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William Worek Receives 2013 ASME Church Medal

STONY BROOK, NY, January 24, 2014- Stony Brook’s William Worek, PhD, received the American Society of Mechanical Engineers’ (ASME) Edwin F. Church Medal, a high honor of achievement that recognizes eminent service in increasing the value, importance and appeal of mechanical engineering education. Worek was honored for the development of new courses in combined heat and mass transfer and the establishment of a master of energy engineering program that gives students the tools to design, execute and manage new energy projects.
The Edwin F. Church Medal was established in 1972 from a bequest of Edwin F. Church, Jr. (1879-1964), loyal member of ASME, devoted supporter of ASME student activities, dedicated teacher, and for 32 years as a professor of mechanical engineering and head of the department at the Polytechnic Institute of Brooklyn.
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Professor Worek was honored for the development of new courses in combined heat and mass transfer and the establishment of a master of energy engineering program that gives students the tools to design, execute and manage new energy projects.

"It is always an honor to be recognized by your peers for accomplishments,” said Prof. Worek.  “I would like to thank my nominator and those who supported my nomination.  The genesis of the masters of energy engineering program recognized the need of qualified energy engineers with advanced skills and the design of the program enabled engineers to expand their skills while still working.  I am proud of the program’s acceptance and its success.”

Worek, Associate Dean and Professor in the Department of Mechanical Engineering and Associate Professor of Research and Graduate Studies in the College of Engineering and Applied Sciences at Stony Brook University, is a recognized expert in heat and mass transfer, fluid flow and thermodynamics, as applied to energy efficient, renewable and sustainable energy systems.

"The award of the Edwin F. Church Medal recognizes Professor Worek’s knowledge in the energy discipline and his commitment to educating the next generation of energy engineers,” said Yacov Shamash, Dean of the College of Engineering and Applied Sciences. “I congratulate him on the receipt of this prestigious award."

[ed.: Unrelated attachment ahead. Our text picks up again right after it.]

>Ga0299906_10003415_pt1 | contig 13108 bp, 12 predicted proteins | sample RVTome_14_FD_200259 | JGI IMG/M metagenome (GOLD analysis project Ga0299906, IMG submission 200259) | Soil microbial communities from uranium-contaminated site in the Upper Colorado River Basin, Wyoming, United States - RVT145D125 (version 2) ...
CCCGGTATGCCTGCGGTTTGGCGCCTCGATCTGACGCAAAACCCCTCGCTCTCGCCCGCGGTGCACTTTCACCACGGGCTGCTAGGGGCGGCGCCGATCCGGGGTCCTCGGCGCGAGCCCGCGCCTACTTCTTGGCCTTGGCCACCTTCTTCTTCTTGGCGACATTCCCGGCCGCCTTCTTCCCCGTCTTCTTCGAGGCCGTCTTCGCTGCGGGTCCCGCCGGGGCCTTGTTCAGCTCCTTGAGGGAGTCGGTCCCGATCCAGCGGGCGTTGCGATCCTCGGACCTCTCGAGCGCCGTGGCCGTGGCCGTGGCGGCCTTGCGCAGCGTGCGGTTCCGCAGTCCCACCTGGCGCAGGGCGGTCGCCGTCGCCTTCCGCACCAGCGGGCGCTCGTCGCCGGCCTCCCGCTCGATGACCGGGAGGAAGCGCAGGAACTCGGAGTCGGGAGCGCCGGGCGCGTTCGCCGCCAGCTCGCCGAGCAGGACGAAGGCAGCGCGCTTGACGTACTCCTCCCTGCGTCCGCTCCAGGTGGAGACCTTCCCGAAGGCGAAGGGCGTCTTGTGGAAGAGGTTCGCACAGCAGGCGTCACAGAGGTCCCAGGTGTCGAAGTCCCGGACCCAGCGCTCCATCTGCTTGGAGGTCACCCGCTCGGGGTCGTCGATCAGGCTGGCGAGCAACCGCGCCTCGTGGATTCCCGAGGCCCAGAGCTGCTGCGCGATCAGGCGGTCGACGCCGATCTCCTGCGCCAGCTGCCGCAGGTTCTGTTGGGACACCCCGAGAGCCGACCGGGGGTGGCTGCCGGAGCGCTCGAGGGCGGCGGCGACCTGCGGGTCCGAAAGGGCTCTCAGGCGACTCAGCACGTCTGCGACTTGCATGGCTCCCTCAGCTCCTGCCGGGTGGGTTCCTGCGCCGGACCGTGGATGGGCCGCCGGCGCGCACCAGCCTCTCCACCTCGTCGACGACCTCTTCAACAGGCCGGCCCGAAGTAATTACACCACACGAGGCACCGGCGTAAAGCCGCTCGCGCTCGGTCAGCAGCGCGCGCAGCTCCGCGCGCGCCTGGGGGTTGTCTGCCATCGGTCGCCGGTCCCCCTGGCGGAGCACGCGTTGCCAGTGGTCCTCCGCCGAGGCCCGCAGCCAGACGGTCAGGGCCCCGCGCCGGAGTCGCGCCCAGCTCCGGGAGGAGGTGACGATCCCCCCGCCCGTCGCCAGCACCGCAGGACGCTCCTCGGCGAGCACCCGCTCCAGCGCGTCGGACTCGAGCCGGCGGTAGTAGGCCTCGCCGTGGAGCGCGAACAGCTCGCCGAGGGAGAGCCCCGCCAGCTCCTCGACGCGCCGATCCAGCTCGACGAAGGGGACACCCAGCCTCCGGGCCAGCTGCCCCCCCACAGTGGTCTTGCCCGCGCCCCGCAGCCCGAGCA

Worek’s research interests include the development of new desiccant materials for cooling systems applications, modeling of sorption processes and the experimental testing of desiccant material performance. In addition, he has investigated liquid absorption processes in both open- and closed-cycle systems and methods to enhance heat transport in refrigeration systems. He also has worked on design and operational strategies to realize net zero energy buildings in northern climates and holds three patents on energy system design and operation resulting in performance improvements. He has also investigated the heat transfer enhancement when nanofluids are boiled.

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William Worek, PhD, receiving the American Society of Mechanical Engineers’ (ASME) Edwin F. Church Medal, a high honor of achievement that recognizes eminent service in increasing the value, importance and appeal of mechanical engineering education.

Worek is the American editor for the Applied Thermal Engineering Journal, associate editor for Energy-the International Journal and coordinating editor for Heat Transfer Asian Research. His technical publications number more than 120, many of which were presented at international conferences and invited presentations worldwide. He holds three patents with three pending.

An ASME Fellow, Worek is a member (2012-15) of the Board of Governors; and since 2002 has been serving on the Society’s Homeland Security Steering Committee. Previously, he was vice-president of the Energy Resources Board (2002-05) and chair of the Solar Energy Division (1993-94).

Worek is also a Fellow of the American Society of Heating, Refrigerating and Air-Conditioning Engineers.

Worek was a University of Illinois at Chicago (UCI) Fellow (2001-02) on the Committee on Institutional Cooperation’s Academic Leadership Program; he received the UCI College of Engineering’s Harold A. Simon Award for Excellence in teaching (2000).

He earned three degrees at the Illinois Institute of Technology, Chicago: his bachelor’s in mechanical engineering with high honors in 1976; and his master’s degree and PhD in mechanical and aerospace engineering in 1977 and 1980, respectively.


 

 

 

 

 

 

 

 

 

 

 

 

 

 

 

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